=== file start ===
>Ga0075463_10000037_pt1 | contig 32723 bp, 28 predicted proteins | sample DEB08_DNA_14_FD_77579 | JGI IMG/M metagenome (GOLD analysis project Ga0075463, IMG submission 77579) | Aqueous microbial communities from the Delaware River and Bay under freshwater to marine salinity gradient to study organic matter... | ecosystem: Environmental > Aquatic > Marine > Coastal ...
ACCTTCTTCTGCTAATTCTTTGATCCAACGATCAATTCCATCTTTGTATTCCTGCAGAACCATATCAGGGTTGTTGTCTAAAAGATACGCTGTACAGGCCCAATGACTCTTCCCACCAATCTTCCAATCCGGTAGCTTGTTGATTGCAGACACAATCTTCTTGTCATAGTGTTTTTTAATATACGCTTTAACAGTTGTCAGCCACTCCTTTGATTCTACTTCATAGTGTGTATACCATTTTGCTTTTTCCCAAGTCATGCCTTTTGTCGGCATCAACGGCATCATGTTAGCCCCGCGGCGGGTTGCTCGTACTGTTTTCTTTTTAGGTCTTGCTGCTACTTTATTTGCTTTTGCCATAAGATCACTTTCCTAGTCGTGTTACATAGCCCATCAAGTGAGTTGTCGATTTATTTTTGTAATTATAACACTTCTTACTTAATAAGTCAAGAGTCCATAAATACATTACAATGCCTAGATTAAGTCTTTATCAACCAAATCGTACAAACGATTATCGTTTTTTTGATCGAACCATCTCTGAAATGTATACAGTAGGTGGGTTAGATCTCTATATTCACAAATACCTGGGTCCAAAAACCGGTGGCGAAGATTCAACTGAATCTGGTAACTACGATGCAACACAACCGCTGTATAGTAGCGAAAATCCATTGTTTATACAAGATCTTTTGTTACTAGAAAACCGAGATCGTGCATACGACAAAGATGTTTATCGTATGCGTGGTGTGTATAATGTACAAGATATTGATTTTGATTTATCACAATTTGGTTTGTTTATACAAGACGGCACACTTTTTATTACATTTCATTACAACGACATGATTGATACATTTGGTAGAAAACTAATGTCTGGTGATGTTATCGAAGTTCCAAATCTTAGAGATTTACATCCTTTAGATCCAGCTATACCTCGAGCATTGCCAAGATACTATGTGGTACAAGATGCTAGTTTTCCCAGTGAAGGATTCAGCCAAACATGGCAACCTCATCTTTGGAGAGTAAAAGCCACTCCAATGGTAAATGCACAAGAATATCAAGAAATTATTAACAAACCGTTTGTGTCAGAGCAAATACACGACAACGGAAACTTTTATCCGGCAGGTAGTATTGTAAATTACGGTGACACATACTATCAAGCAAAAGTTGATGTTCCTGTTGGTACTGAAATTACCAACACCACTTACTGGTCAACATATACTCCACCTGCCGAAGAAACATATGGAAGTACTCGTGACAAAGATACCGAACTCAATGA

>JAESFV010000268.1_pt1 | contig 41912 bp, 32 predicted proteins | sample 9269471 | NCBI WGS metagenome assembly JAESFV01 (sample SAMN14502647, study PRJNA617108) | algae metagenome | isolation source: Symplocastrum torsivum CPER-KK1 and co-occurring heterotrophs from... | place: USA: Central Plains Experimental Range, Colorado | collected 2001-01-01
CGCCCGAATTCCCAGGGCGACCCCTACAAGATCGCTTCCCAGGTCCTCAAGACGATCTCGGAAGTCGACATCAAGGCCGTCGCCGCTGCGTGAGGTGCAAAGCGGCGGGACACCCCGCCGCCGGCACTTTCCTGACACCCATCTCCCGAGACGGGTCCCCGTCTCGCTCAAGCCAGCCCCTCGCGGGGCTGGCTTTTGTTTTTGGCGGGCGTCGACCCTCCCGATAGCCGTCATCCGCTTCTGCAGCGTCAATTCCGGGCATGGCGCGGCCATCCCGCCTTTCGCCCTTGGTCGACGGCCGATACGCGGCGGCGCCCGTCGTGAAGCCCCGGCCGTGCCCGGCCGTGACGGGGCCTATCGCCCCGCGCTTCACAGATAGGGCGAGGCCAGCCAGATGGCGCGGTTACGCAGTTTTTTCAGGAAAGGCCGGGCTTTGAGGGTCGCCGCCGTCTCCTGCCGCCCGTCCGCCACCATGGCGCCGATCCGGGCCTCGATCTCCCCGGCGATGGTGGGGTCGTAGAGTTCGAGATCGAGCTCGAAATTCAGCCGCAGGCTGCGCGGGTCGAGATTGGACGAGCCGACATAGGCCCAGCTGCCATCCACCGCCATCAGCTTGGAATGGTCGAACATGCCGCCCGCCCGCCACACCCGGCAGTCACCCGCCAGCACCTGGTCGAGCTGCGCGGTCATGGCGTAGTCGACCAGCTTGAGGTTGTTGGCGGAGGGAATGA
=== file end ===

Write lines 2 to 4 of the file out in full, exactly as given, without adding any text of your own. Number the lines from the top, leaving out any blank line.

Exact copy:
ACCTTCTTCTGCTAATTCTTTGATCCAACGATCAATTCCATCTTTGTATTCCTGCAGAACCATATCAGGGTTGTTGTCTAAAAGATACGCTGTACAGGCCCAATGACTCTTCCCACCAATCTTCCAATCCGGTAGCTTGTTGATTGCAGACACAATCTTCTTGTCATAGTGTTTTTTAATATACGCTTTAACAGTTGTCAGCCACTCCTTTGATTCTACTTCATAGTGTGTATACCATTTTGCTTTTTCCCAAGTCATGCCTTTTGTCGGCATCAACGGCATCATGTTAGCCCCGCGGCGGGTTGCTCGTACTGTTTTCTTTTTAGGTCTTGCTGCTACTTTATTTGCTTTTGCCATAAGATCACTTTCCTAGTCGTGTTACATAGCCCATCAAGTGAGTTGTCGATTTATTTTTGTAATTATAACACTTCTTACTTAATAAGTCAAGAGTCCATAAATACATTACAATGCCTAGATTAAGTCTTTATCAACCAAATCGTACAAACGATTATCGTTTTTTTGATCGAACCATCTCTGAAATGTATACAGTAGGTGGGTTAGATCTCTATATTCACAAATACCTGGGTCCAAAAACCGGTGGCGAAGATTCAACTGAATCTGGTAACTACGATGCAACACAACCGCTGTATAGTAGCGAAAATCCATTGTTTATACAAGATCTTTTGTTACTAGAAAACCGAGATCGTGCATACGACAAAGATGTTTATCGTATGCGTGGTGTGTATAATGTACAAGATATTGATTTTGATTTATCACAATTTGGTTTGTTTATACAAGACGGCACACTTTTTATTACATTTCATTACAACGACATGATTGATACATTTGGTAGAAAACTAATGTCTGGTGATGTTATCGAAGTTCCAAATCTTAGAGATTTACATCCTTTAGATCCAGCTATACCTCGAGCATTGCCAAGATACTATGTGGTACAAGATGCTAGTTTTCCCAGTGAAGGATTCAGCCAAACATGGCAACCTCATCTTTGGAGAGTAAAAGCCACTCCAATGGTAAATGCACAAGAATATCAAGAAATTATTAACAAACCGTTTGTGTCAGAGCAAATACACGACAACGGAAACTTTTATCCGGCAGGTAGTATTGTAAATTACGGTGACACATACTATCAAGCAAAAGTTGATGTTCCTGTTGGTACTGAAATTACCAACACCACTTACTGGTCAACATATACTCCACCTGCCGAAGAAACATATGGAAGTACTCGTGACAAAGATACCGAACTCAATGA

>JAESFV010000268.1_pt1 | contig 41912 bp, 32 predicted proteins | sample 9269471 | NCBI WGS metagenome assembly JAESFV01 (sample SAMN14502647, study PRJNA617108) | algae metagenome | isolation source: Symplocastrum torsivum CPER-KK1 and co-occurring heterotrophs from... | place: USA: Central Plains Experimental Range, Colorado | collected 2001-01-01
CGCCCGAATTCCCAGGGCGACCCCTACAAGATCGCTTCCCAGGTCCTCAAGACGATCTCGGAAGTCGACATCAAGGCCGTCGCCGCTGCGTGAGGTGCAAAGCGGCGGGACACCCCGCCGCCGGCACTTTCCTGACACCCATCTCCCGAGACGGGTCCCCGTCTCGCTCAAGCCAGCCCCTCGCGGGGCTGGCTTTTGTTTTTGGCGGGCGTCGACCCTCCCGATAGCCGTCATCCGCTTCTGCAGCGTCAATTCCGGGCATGGCGCGGCCATCCCGCCTTTCGCCCTTGGTCGACGGCCGATACGCGGCGGCGCCCGTCGTGAAGCCCCGGCCGTGCCCGGCCGTGACGGGGCCTATCGCCCCGCGCTTCACAGATAGGGCGAGGCCAGCCAGATGGCGCGGTTACGCAGTTTTTTCAGGAAAGGCCGGGCTTTGAGGGTCGCCGCCGTCTCCTGCCGCCCGTCCGCCACCATGGCGCCGATCCGGGCCTCGATCTCCCCGGCGATGGTGGGGTCGTAGAGTTCGAGATCGAGCTCGAAATTCAGCCGCAGGCTGCGCGGGTCGAGATTGGACGAGCCGACATAGGCCCAGCTGCCATCCACCGCCATCAGCTTGGAATGGTCGAACATGCCGCCCGCCCGCCACACCCGGCAGTCACCCGCCAGCACCTGGTCGAGCTGCGCGGTCATGGCGTAGTCGACCAGCTTGAGGTTGTTGGCGGAGGGAATGA